Watch These Local Indie Films When You're Tired of Seeing The Same Cliché Box Office Hits
There’s more to Philippine cinema than predictable dramas and slapstick comedies. Mainstream movies might share the same overused plots and tropes, but the indie scene has produced plenty of brilliant productions deserving of all their awards and recognition.
From heavy social commentary to wholesome childhood nostalgia and even horror, we compiled a list of six refreshing Filipino indie titles that are definitely worth your time. If you’re tired of the uninspiring offers at the cinema, check out the very best of indie cinema below.
And if you’re a film aficionado, then these flicks are probably on your already-watched list, but for the sake of appreciating Philippine cinema, take some time to rewatch these masterful indie productions.
1| Smaller and Smaller Circles
Adapted from F.H. Batacan’s novel, Smaller and Smaller Circles follows priests Jerome Lucero and Guz Saenz’s forensic investigations to uncover the truth behind the mysterious deaths of young boys across Payatas. Their faces and genitals have been mutilated, telling of the killer’s dark past that led him to commit the string of crimes. Meanwhile, Jerome and Gus also work to expel from priesthood a powerful priest accused of pocketing charity funds and abusing children. As the two Jesuits edge closer to the truth, they begin to bear the brunt of the Philippines’ faulty justice system, anti-poor agenda, and corruption within the Catholic church.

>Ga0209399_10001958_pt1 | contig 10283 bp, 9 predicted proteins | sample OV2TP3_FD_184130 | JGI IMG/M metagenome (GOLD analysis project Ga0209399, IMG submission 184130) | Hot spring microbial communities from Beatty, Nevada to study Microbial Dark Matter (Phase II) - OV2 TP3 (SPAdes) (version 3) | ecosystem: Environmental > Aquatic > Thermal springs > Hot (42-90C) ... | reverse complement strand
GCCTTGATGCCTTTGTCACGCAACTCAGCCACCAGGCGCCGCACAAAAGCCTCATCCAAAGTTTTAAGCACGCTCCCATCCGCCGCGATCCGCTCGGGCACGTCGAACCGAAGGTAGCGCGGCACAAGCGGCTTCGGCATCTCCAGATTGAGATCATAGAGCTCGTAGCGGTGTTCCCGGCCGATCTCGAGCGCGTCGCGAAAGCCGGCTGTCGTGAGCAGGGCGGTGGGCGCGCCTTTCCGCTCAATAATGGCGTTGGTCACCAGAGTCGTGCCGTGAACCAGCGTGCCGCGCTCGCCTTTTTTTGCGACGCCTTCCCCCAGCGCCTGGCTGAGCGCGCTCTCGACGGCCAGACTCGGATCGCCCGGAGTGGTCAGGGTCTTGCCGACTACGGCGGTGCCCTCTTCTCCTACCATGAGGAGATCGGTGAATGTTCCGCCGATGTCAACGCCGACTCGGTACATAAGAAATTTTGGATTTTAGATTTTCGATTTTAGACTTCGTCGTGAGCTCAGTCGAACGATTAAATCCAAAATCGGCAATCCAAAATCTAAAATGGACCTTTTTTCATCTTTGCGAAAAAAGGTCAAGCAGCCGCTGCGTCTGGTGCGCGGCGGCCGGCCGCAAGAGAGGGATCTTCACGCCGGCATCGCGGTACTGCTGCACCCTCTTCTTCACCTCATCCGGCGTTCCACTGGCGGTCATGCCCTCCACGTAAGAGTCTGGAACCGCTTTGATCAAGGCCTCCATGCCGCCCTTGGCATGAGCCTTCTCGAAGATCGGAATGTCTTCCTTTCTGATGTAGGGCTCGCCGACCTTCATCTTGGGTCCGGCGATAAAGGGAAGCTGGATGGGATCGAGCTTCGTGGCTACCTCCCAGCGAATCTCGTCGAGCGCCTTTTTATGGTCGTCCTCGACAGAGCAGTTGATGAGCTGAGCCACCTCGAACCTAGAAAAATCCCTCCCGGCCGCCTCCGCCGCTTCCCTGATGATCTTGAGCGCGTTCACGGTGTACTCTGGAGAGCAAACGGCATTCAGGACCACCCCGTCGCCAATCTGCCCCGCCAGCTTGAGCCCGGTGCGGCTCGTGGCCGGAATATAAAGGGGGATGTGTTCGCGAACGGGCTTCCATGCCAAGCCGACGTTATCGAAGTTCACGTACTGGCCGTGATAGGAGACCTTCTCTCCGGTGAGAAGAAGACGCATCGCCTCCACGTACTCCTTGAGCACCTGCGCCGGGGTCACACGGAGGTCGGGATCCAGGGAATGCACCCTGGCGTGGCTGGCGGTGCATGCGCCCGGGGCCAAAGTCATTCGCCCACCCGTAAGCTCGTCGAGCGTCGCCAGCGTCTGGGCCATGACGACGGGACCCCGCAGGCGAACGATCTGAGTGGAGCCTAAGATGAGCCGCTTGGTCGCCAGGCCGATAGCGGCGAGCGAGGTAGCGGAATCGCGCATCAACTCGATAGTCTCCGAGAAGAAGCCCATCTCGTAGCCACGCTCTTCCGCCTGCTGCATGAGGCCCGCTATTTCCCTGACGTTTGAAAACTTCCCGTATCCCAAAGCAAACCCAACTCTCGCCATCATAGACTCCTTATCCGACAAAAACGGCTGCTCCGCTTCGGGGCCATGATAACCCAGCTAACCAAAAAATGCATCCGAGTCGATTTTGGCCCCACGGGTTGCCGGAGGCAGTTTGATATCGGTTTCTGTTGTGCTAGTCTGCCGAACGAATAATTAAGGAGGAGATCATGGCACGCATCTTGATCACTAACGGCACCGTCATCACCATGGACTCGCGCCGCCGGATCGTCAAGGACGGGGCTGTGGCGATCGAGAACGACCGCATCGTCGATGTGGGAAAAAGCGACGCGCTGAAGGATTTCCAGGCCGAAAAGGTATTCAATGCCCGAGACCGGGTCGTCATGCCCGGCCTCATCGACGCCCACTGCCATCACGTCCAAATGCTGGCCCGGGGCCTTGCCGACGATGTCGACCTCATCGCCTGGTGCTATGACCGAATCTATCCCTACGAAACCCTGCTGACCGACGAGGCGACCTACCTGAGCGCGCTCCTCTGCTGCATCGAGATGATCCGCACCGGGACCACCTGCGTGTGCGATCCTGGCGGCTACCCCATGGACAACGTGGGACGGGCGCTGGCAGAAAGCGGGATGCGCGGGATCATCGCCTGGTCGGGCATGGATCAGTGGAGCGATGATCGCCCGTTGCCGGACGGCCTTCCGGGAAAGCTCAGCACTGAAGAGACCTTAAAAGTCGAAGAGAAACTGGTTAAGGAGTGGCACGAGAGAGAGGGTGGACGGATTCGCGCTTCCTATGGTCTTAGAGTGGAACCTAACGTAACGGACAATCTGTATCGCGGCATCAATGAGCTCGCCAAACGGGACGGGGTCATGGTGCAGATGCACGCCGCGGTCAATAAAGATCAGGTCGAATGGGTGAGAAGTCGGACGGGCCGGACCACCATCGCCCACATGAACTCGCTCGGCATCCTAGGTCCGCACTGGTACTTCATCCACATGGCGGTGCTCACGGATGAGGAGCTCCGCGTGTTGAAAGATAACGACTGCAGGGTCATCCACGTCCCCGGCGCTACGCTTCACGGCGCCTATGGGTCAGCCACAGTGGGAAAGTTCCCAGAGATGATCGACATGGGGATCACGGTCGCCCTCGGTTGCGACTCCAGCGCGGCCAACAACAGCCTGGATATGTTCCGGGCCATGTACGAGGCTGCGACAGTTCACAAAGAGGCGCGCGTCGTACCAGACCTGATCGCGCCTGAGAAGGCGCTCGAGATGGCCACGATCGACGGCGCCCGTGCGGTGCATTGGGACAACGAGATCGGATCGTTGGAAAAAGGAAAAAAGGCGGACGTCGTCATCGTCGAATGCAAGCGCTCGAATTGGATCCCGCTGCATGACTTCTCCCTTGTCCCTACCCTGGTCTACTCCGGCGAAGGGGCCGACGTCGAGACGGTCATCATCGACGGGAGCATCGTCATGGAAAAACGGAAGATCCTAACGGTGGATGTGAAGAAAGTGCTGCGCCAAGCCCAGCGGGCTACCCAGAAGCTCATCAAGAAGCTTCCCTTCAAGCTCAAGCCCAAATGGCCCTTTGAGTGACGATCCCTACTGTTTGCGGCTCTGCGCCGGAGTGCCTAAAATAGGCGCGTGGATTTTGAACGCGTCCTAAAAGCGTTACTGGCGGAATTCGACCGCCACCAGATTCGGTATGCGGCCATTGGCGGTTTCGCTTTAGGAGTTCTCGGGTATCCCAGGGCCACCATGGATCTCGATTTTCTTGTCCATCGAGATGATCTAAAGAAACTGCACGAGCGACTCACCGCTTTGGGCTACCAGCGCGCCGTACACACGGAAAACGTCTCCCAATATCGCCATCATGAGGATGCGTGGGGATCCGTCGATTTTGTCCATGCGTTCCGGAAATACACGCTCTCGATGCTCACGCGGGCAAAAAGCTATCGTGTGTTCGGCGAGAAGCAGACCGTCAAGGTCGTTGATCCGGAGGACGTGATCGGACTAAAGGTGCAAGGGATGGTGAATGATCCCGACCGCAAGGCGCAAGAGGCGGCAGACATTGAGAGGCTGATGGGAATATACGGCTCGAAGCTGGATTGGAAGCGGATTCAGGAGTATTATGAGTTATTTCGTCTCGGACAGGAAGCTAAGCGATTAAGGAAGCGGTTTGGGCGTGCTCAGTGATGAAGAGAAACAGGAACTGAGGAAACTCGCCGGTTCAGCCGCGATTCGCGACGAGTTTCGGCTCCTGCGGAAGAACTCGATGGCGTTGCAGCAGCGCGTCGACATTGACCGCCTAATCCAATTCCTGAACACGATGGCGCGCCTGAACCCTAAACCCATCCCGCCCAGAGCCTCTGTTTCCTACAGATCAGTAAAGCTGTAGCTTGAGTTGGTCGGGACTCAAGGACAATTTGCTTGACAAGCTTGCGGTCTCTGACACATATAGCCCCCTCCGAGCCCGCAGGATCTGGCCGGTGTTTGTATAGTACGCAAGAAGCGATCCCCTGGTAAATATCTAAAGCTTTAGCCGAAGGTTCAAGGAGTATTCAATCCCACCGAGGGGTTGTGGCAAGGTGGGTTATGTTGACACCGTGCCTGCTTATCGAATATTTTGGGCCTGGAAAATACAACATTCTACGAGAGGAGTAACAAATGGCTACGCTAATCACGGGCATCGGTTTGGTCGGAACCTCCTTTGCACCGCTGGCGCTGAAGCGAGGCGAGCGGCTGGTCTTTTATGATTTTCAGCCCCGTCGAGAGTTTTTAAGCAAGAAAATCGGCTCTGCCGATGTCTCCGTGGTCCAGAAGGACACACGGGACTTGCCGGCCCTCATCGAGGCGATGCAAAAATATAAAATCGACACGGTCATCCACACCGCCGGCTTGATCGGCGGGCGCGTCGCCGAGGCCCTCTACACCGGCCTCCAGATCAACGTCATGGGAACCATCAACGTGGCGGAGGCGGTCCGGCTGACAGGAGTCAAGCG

The murder victims all share one thing in common: they’re the poorest of the poor, which ultimately dictates whether or not they’ll ever receive the justice they deserve from the Philippine government. When Jerome and Gus coordinate with the police, the attorneys in charge detain a random poor man with no evidence at all. Though he later confessed to a different crime and was found to not be so innocent after all, his baseless detainment still does its job at exposing the partiality of the Filipino justice system.
What’s more, with the Philippines being one of the most predominantly Catholic countries in Asia, a film criticizing the Church is not something you would see every day. But Smaller and Smaller Circles—at the expense of viewers’ comfort—bravely sheds light on the hidden abuses that some Filipino priests subject young children to and always seem to get away with. This alone makes the film all the more worth your while.